Decolonising identity stories

An introduction to decolonising practices from Tileah


Decolonising Identity Stories

Tileah Drahm-Butler

Tileah discusses how narrative therapy can be used as a decolonising practice.

Now you can read Tileah’s chapter on the same topic:

Decolonising identity stories: Narrative practice through Aboriginal eyes

This chapter is from the book Aboriginal narrative practice: Honouring Storylines of price, strength and creativity by Barbara Wingard, Carolynanha Johnson and Tileah Drahm-Butler


Reflections from Tileah

This Post Has 128 Comments

  1. ella.keegan

    I noted the similarities with CBT in terms of reflection of meaning and broadening from a single story to consider more helpful ways you can frame stories to yourself ie second story.

  2. lisa.hannaford

    I work in education and I really appreciate the reframing of counseling as yarning with a purpose. And the strong story underneath the problem story-if we did behaviour management at schools this way, we could empower our students instead of excluding/suspending them!

  3. jstott

    The case studies in the reading brought the practice to life for me. It was inspiring to read about how Tileah guided the people she worked with to tell their strong stories and map their journeys of change.

  4. mariasetefano

    I love that this way of yarning externalises the the problem from the person, which allows for the person to gain a clearer perspective of the problem and that you are looking for the story behind the story because that gives the control back to the person and again brings strength and mana back to the person and like you said “putting shame in its place”

  5. christinef

    Thank you for centering decolonising practices in your course. At my work in VACCA Victorian Aboriginal Child Care Association, we will be working with families and children who have a lot of ‘problem’ stories assigned to them, which are largely colonial psychological description of problems with marginalisation, racism, violence, and structural inequality. I like the idea of focusing on resistance , survival, hanging on to culture and hope as a way of deep acknowledgement of the alternative stories and identities of communities.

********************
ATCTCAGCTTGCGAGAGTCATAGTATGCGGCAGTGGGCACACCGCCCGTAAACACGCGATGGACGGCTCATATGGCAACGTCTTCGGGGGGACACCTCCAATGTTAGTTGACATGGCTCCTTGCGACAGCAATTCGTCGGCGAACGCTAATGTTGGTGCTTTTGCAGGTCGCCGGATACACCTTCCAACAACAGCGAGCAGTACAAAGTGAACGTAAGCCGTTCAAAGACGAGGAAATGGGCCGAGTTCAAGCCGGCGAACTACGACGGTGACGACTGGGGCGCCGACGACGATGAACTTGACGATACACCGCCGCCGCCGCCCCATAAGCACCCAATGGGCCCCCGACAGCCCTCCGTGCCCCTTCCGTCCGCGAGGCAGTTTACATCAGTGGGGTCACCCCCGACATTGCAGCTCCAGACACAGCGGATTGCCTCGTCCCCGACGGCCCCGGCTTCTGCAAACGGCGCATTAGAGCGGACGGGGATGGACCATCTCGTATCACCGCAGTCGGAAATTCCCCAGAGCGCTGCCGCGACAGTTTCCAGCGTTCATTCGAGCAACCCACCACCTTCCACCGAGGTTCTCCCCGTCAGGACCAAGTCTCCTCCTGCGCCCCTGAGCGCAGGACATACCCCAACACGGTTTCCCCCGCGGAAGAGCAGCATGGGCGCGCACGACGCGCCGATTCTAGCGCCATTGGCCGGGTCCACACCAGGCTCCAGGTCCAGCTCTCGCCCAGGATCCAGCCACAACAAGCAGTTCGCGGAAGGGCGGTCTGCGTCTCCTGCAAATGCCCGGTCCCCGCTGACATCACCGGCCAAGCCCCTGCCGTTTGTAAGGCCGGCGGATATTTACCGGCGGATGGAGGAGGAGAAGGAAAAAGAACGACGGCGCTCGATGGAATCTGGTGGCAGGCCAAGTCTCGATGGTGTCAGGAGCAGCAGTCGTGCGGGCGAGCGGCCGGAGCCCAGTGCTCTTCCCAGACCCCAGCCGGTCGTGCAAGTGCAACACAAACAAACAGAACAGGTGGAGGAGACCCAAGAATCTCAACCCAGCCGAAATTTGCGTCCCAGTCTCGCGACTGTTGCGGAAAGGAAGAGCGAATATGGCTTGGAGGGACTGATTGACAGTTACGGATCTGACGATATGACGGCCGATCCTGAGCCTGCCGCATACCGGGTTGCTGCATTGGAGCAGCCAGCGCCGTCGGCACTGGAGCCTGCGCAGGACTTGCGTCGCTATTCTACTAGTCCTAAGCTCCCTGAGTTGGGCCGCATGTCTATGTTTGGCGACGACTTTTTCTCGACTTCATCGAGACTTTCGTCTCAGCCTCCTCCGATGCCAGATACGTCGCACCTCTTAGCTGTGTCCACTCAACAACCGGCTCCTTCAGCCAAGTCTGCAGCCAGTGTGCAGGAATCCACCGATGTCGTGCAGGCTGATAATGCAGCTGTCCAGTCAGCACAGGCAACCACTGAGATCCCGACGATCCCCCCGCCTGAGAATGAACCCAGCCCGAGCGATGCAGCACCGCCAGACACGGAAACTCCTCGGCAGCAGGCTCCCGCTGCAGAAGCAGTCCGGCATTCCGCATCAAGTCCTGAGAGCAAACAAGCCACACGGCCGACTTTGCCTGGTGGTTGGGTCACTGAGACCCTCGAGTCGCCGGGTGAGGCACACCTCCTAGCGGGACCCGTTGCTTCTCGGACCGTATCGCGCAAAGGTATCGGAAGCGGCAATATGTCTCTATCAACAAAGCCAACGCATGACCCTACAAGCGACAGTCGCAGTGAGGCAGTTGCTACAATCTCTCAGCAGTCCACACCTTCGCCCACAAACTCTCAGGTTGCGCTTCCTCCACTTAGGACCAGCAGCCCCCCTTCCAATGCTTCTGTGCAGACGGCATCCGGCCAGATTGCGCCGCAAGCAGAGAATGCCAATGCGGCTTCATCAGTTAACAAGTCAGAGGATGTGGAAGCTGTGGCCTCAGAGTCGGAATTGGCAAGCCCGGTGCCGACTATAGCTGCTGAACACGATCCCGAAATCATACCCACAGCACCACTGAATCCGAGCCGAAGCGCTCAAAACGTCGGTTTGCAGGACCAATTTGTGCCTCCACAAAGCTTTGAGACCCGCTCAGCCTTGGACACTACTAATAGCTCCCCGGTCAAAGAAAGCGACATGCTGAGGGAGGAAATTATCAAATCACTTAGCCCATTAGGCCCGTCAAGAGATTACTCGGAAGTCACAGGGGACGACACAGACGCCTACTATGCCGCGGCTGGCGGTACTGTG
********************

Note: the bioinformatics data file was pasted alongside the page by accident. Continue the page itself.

6. Heather

    I feel that the intentional usage of the word “yarning” rather than “counselling” is a perfect encapsulation of what is so moving about decolonizing identity stories. The very words that we use to speak with folks carry a history in themselves, and work to root us in problem saturated ways of thinking before we even meet someone. The conscious choice of yarning is a great reminder that we all have the power to speak differently, listen differently, and yarn differently in ways that both make us stronger and resist the colonization of our own minds.

  7. angie.mclaughlin

    I am really enjoying the idea of looking at someone’s story within a historical context. I like challenging ideas that a dominant culture gets to say who you are and what your problem is. Most people that I have seen in therapy’s stories make sense in context. It is compassionate way of looking at things and a recognition of the wrongs afflicted on colonisers which have generational affects.

  8. jessica-1758

    I have done a variety of courses and reading around Narrative therapy and actively use it in my counselling work. I like to regularly review and refresh myself on the therapeutic approaches I use in my work and this course has certainly ticked the boxes and reminded me of why this skill set is so important . This course has been a wonderfully rich refresher on the ways in which to utilise Narrative Therapy with my clients in general but also a reminder of the importance of it’s use with the aboriginal and Torres Strait Islander clients that I work with but also with other groups who identify as LBTGIQ and neurodiverse, along with those that experience chronic disease and disability in their lives. The honouring of stories and the importance of agency for the client and de centering of the professional as the expert is something that I always consider but I’ve been reminded of just how much value this approach has for so many.

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